Marginality and tremulous brinkmanship are made one with nature in the breathtaking twilit aura of Pokkuveyil. Nature at twilight, captured in its bated tonality and lent a mood of the verge by Hariprasad Chaurasia’s haunting flute notes, is the terra incognita of the human mind. Treading that slippery ground is the young protagonist, regressing irredeemably into a cocoon of alienation from society. It is a journey back to the source, to original innocence.

The final shot shows the young man curled up in foetal position in his cell in a mental asylum. If Esthappan and Pokkuveyil are, in a sense, about the indefinability of the human mind, Chidambaram (1985) is about its indestructibility, its amorphous nature.

In the subsequent work, Oridathu (Once Upon a Place), it is a bolder, if uncharacteristic, Aravindan who actually steps into a social milieu. Almost as if to confess that he is here himself seeking out his characters, he conjures up the situation of a village just being electrified. That simple act of technology itself literally sheds new light on the villagers and their mundane concerns. There is here an equivocal approach to technology – a means of material betterment and a corrupting force. Its ominous potential is hinted at in the final scene when a fireworks display in the temple festival takes on the apocalyptic vision of the mushroom cloud of an atomic burst.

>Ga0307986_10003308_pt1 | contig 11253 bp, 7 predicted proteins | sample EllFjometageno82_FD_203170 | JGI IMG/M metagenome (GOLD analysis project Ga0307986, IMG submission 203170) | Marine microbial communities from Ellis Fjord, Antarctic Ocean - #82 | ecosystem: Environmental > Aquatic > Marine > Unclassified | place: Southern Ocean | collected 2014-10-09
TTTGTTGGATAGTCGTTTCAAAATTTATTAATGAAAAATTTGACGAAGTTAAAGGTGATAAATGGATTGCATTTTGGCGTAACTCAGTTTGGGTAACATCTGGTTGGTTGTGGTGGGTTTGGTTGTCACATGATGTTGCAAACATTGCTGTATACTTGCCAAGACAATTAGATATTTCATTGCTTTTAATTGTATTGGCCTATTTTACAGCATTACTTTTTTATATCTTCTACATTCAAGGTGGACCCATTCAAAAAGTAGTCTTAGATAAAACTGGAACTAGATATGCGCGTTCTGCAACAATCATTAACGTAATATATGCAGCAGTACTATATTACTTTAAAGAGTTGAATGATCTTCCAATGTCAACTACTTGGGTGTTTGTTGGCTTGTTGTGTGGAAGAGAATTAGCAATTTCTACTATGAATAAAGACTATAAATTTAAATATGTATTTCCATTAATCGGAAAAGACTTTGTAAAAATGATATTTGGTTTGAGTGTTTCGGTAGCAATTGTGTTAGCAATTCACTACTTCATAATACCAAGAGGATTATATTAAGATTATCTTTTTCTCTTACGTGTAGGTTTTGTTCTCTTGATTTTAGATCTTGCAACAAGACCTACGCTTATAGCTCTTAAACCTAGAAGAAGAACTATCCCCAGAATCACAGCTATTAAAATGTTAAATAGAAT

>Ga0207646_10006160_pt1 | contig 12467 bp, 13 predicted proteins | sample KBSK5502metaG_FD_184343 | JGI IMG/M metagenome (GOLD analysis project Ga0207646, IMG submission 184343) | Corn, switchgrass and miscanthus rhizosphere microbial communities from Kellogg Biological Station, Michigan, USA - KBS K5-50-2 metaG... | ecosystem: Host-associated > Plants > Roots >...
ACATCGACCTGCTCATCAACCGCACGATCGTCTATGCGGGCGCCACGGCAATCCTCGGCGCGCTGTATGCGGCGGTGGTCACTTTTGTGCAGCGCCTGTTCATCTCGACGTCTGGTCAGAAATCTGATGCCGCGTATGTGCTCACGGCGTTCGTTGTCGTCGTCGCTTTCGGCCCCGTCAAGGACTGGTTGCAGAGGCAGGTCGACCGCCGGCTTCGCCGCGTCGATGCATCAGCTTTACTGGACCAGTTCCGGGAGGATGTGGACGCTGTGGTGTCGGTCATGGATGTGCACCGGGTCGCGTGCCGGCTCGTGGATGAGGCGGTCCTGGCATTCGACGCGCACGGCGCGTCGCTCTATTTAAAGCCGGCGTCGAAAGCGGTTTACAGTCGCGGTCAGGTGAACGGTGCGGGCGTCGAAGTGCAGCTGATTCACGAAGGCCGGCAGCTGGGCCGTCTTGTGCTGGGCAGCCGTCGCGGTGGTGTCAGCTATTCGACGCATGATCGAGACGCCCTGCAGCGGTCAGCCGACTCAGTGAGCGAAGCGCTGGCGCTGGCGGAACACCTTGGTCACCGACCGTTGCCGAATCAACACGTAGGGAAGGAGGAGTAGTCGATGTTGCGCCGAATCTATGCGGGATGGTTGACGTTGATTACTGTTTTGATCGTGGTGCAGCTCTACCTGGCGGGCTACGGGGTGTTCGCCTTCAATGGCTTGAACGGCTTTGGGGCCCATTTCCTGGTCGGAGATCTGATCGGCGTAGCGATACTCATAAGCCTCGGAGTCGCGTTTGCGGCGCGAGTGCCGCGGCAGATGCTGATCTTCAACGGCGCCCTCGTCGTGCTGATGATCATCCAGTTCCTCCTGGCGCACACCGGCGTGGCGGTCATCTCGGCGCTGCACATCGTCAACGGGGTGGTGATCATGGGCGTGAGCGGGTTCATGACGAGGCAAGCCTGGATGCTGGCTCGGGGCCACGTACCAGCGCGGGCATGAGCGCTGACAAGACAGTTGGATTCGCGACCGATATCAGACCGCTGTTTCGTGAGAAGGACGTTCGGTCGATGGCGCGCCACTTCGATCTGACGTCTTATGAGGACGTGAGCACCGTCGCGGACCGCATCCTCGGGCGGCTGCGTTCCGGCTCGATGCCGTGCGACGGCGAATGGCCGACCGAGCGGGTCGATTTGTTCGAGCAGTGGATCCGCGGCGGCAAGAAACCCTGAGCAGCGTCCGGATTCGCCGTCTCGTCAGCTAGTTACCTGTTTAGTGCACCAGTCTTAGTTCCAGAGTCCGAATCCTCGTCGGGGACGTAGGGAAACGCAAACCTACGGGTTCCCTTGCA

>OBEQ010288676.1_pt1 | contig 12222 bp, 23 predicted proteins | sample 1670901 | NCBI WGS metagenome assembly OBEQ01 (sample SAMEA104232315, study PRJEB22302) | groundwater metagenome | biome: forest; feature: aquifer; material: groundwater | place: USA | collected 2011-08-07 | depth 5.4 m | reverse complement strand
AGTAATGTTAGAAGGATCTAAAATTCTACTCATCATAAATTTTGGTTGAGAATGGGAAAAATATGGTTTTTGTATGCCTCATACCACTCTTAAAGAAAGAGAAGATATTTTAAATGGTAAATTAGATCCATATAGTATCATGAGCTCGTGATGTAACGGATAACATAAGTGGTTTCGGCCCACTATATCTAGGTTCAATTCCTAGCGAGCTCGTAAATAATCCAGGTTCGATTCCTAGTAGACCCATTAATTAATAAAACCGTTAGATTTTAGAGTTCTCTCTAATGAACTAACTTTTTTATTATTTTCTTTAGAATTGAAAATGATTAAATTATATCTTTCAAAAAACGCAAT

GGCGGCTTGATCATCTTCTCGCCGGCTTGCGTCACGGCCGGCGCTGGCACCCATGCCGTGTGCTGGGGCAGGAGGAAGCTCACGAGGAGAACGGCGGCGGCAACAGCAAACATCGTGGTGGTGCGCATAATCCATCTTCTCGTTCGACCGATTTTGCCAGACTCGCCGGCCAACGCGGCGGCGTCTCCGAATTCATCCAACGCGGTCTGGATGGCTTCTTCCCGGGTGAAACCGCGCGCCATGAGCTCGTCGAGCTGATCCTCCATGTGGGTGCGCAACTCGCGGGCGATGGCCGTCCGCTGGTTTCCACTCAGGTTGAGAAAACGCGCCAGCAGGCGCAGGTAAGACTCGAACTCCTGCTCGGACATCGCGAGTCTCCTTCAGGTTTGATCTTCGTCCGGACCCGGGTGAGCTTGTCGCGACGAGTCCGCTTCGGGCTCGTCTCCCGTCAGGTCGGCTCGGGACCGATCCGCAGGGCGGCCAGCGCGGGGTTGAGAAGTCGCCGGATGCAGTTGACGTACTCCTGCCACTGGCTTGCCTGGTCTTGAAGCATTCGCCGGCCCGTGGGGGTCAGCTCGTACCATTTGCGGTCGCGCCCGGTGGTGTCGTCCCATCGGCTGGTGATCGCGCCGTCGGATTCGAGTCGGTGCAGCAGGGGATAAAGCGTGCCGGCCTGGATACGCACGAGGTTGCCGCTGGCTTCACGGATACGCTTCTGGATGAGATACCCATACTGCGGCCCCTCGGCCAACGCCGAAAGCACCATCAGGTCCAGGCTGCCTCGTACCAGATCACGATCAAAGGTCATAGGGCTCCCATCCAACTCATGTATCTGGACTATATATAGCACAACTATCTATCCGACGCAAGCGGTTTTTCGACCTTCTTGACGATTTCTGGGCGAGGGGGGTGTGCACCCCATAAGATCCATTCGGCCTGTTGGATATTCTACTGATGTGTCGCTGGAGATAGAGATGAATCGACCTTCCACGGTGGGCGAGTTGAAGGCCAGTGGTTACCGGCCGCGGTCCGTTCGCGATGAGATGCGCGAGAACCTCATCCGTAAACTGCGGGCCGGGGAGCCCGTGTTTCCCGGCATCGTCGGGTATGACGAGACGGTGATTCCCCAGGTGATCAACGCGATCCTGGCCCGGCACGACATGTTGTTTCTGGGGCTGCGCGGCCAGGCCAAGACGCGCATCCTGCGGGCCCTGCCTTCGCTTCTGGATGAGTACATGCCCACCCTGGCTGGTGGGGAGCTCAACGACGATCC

Aravindan’s latest film, Marattam (Masquerade, 1989, made for Doordarshan), unfolds like a sensuous discourse on the phenomenology of art itself. In a tour de force of interpretative brinkmanship, he makes a mockery of cause-effect, subject-object dualisms. The artistic event – Keechakavadham, or the killing of Keechaka – breaks out of its formal Kathakali mould to become a tantalising and elusive murder mystery. Keechaka is actually killed, but is it the Kathakali personage or the actor who dons the role who is done to death? Why? And by whom? There are at least three constructs, three versions, each of them as convincing as the rest.

At the end of it all, was Keechaka killed in the first place? If these questions remain unanswered, already the process of unravelling the mystery has shifted subtly from a routine investigation to a metaphysical enquiry. Marattam comes like a reaffirmation that Aravindan’s innate artistic vision remains as unfazed and uncompromising as ever.